A Vegan Diet Might Help Prevent Diabetes

It's all about prevention—and adopting a low-fat, vegan diet might help prevent type 2 diabetes.

healthy vegan lunch bowl. Avocado, quinoa, tomato, cucumber, red cabbage, green peas and radish vegetables saladShutterstock/Anna Shepulova

When it comes to type 2 diabetes, it’s all about prevention. Unlike type 1 diabetes (which is an autoimmune condition), type 2 diabetes is largely influenced by diet and lifestyle choices. Looking at the statistics, it doesn’t seem like we’re doing the best job at preventing it—the number of people with the disease has risen from 108 million in the early 1980s to 422 million people just three decades later.

The good news for type 2 diabetes prevention

Switching to a low-fat, vegan diet (where you’d eat recipes like these) may reduce your diabetes risk. Doctors once believed that a high-sugar, high-carbohydrate diet caused the disease, but new studies suggest that diets high in saturated fat increase insulin resistance. Since animal-rich diets are notoriously high in saturated fat, more research has started to focus on the role that a vegan diet can help play in the prevention of type 2 diabetes.

Earlier this year, a study published in the journal Nutrients honed in on fat’s contribution to diabetes. Half of the participants followed a low-fat, plant-based diet while the other half made no changes to their existing diet. After 16 weeks, they found significant improvements in the beta-cell function and insulin sensitivity of those following the vegan diet. These results suggest that low-fat, vegan diets might not only help reduce diabetes symptoms, but they may also aid its prevention, too.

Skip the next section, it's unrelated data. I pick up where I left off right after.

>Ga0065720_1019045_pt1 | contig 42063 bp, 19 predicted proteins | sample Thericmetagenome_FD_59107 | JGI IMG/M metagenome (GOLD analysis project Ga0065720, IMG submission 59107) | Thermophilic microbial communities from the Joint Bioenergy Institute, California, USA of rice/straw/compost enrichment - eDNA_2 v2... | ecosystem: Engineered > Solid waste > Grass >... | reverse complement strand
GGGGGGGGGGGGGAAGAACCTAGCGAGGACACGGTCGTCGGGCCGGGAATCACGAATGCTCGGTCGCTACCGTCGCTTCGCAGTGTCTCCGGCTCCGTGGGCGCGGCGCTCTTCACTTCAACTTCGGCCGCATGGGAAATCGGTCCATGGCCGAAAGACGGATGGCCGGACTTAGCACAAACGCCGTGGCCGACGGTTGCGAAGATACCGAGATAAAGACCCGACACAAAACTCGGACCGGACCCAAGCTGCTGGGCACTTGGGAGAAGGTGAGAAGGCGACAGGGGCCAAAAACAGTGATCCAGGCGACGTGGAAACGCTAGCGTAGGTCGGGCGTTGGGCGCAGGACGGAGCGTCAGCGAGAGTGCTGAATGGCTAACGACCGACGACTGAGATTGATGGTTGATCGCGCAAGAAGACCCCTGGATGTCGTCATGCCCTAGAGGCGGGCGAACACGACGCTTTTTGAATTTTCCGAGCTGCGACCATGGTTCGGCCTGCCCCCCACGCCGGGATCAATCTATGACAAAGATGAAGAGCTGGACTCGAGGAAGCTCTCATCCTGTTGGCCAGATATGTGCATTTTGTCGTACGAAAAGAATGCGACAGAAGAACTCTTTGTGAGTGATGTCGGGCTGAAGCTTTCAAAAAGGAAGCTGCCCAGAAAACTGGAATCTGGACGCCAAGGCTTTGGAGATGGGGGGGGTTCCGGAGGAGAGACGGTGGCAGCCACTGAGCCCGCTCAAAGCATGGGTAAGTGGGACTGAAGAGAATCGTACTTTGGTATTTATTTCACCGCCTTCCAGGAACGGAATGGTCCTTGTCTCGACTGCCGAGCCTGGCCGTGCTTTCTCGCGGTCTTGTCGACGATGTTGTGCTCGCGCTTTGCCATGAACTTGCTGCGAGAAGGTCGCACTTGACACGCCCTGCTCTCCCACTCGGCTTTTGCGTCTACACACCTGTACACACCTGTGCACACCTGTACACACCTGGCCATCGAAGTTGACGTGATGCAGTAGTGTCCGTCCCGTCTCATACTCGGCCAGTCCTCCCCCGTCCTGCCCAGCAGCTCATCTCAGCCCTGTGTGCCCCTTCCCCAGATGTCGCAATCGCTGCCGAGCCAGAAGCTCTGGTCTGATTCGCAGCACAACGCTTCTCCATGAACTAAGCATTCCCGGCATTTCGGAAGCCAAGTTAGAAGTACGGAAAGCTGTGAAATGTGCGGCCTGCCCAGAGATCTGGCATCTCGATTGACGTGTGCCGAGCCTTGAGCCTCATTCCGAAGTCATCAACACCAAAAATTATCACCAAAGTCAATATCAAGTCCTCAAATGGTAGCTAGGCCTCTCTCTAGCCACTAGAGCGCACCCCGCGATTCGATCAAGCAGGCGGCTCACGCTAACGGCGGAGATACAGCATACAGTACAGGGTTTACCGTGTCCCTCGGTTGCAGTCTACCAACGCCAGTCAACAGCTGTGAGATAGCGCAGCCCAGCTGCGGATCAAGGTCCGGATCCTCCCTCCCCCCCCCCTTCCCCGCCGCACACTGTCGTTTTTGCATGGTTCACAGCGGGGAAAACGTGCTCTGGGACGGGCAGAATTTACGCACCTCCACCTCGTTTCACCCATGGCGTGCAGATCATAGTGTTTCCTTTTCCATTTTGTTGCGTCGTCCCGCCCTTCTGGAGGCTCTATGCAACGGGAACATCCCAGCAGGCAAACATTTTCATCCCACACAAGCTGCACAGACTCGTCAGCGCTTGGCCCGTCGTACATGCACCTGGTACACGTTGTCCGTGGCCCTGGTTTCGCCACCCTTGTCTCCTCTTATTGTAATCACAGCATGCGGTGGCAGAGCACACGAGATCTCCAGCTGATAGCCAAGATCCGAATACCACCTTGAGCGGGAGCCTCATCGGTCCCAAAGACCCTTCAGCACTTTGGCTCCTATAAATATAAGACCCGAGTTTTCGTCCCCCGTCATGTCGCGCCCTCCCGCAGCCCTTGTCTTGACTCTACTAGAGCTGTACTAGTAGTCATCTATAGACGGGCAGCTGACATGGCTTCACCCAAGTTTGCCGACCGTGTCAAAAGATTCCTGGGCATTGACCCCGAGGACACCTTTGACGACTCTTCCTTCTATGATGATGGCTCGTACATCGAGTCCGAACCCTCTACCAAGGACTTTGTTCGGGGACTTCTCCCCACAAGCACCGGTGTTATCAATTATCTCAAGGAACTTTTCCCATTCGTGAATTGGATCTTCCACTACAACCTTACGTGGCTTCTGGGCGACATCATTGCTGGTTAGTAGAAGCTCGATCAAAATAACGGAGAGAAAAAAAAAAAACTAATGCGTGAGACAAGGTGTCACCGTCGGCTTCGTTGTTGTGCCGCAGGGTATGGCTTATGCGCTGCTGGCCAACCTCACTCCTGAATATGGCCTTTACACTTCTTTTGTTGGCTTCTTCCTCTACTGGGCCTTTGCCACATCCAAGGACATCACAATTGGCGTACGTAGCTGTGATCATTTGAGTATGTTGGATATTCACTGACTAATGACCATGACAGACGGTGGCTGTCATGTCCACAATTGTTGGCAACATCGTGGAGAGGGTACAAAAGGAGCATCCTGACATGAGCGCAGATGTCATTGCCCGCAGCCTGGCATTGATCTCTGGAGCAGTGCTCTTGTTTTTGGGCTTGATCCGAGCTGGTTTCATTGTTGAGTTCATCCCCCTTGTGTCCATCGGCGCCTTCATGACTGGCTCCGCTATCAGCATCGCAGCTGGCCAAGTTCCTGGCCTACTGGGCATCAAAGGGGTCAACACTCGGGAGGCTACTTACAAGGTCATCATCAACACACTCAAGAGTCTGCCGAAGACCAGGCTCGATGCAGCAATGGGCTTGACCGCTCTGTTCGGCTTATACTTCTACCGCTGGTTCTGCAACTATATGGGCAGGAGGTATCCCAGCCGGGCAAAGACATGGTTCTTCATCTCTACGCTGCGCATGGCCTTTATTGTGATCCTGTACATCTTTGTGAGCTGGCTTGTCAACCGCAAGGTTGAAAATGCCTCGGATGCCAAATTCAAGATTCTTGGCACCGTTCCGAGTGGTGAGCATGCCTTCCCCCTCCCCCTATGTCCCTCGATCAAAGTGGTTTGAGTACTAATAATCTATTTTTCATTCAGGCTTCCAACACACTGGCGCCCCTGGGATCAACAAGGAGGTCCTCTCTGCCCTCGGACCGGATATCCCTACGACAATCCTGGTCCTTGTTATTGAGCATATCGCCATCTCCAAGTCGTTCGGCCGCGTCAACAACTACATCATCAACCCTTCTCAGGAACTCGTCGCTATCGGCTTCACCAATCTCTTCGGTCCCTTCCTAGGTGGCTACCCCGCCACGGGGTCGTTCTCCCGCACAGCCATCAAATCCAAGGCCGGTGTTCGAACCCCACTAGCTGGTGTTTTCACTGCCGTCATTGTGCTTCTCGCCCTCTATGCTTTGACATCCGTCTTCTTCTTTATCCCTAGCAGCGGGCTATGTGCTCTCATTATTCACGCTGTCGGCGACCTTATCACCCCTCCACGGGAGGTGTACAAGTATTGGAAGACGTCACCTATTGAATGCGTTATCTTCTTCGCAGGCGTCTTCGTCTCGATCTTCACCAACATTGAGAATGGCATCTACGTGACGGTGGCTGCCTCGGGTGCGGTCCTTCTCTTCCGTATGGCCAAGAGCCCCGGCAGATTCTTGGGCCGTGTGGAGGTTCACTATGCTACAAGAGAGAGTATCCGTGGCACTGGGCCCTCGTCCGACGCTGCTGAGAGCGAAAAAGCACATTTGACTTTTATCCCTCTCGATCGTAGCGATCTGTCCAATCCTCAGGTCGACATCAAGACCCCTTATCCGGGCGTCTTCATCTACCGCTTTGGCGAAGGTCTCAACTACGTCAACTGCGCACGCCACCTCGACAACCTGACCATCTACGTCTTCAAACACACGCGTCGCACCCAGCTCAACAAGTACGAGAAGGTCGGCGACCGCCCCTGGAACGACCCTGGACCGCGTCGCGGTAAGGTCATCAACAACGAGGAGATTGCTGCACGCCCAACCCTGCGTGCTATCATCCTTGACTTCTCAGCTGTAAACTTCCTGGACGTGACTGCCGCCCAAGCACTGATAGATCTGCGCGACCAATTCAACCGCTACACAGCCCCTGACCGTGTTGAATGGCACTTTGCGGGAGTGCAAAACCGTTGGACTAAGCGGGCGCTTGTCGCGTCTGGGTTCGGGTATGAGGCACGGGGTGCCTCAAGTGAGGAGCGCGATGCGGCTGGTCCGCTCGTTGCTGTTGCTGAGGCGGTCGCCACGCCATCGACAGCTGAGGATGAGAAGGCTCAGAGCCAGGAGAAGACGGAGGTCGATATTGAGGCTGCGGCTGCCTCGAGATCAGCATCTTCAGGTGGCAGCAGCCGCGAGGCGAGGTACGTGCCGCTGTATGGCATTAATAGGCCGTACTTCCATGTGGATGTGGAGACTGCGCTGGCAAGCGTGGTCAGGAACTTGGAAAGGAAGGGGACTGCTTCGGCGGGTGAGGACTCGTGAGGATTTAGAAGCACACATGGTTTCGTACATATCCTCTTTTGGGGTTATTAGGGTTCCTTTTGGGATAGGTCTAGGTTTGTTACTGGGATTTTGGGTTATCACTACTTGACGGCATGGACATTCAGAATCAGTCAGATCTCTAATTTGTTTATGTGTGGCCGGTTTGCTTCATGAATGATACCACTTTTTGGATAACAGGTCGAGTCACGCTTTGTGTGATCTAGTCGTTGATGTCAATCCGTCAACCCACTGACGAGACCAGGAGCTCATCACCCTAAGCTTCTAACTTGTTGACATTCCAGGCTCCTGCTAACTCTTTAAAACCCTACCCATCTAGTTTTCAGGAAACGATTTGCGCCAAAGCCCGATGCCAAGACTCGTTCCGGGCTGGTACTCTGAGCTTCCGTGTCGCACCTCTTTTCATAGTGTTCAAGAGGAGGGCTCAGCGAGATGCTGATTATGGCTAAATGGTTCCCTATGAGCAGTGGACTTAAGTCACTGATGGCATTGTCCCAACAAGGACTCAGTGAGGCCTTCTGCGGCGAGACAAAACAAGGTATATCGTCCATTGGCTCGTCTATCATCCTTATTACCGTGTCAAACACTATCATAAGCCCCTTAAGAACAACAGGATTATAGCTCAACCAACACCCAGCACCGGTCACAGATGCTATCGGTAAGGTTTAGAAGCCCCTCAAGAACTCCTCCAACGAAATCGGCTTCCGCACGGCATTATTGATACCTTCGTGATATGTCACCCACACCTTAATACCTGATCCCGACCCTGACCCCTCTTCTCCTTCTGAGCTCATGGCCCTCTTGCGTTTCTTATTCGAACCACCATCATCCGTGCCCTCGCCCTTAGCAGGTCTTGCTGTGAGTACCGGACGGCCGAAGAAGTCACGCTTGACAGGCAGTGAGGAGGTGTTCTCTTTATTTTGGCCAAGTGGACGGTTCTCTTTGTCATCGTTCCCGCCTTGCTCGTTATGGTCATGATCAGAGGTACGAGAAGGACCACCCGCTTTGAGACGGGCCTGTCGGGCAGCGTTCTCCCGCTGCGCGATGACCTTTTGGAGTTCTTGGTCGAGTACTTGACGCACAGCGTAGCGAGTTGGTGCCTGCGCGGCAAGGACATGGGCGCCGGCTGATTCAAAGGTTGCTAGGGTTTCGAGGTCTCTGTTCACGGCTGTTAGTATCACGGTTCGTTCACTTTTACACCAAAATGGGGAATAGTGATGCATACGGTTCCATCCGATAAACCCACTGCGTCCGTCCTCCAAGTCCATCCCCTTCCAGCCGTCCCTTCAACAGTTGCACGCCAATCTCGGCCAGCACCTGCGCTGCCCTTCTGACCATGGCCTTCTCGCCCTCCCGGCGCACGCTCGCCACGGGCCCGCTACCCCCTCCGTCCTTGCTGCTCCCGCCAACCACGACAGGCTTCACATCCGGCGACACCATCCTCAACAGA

Even more benefits

Combined with the findings of older studies, these recent results come together to create a solid link between following a low-fat, plant-based diet and managing (or preventing) type 2 diabetes. By eating and cooking whole grains, vegetables, fruits, legumes, nuts, and seeds and omitting (or greatly reducing) animal-based products, including these non-vegan surprises, study participants are seeing improved blood sugar control. More than that, they’re experiencing benefits like reduced body weight, improved cardiovascular health, and increased fiber and nutrient intake.

I can already hear your objection—meat is delicious and I’ll always be starving on a vegan diet! You might be surprised to learn that plant-based recipes are not only flavorful, but they’re also rich in fiber and can be high in protein, so they’ll keep you feeling full (just like meat).

Try These Vegan Recipes Even Meat Eaters Will Love
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Lindsay D. Mattison
After years of working in professional kitchens, Lindsay traded her knives in for the pen. While she spends most of her time writing these days, she still exercises her culinary muscles on the regular, taking any opportunity to turn local, seasonal ingredients into beautiful meals for her family.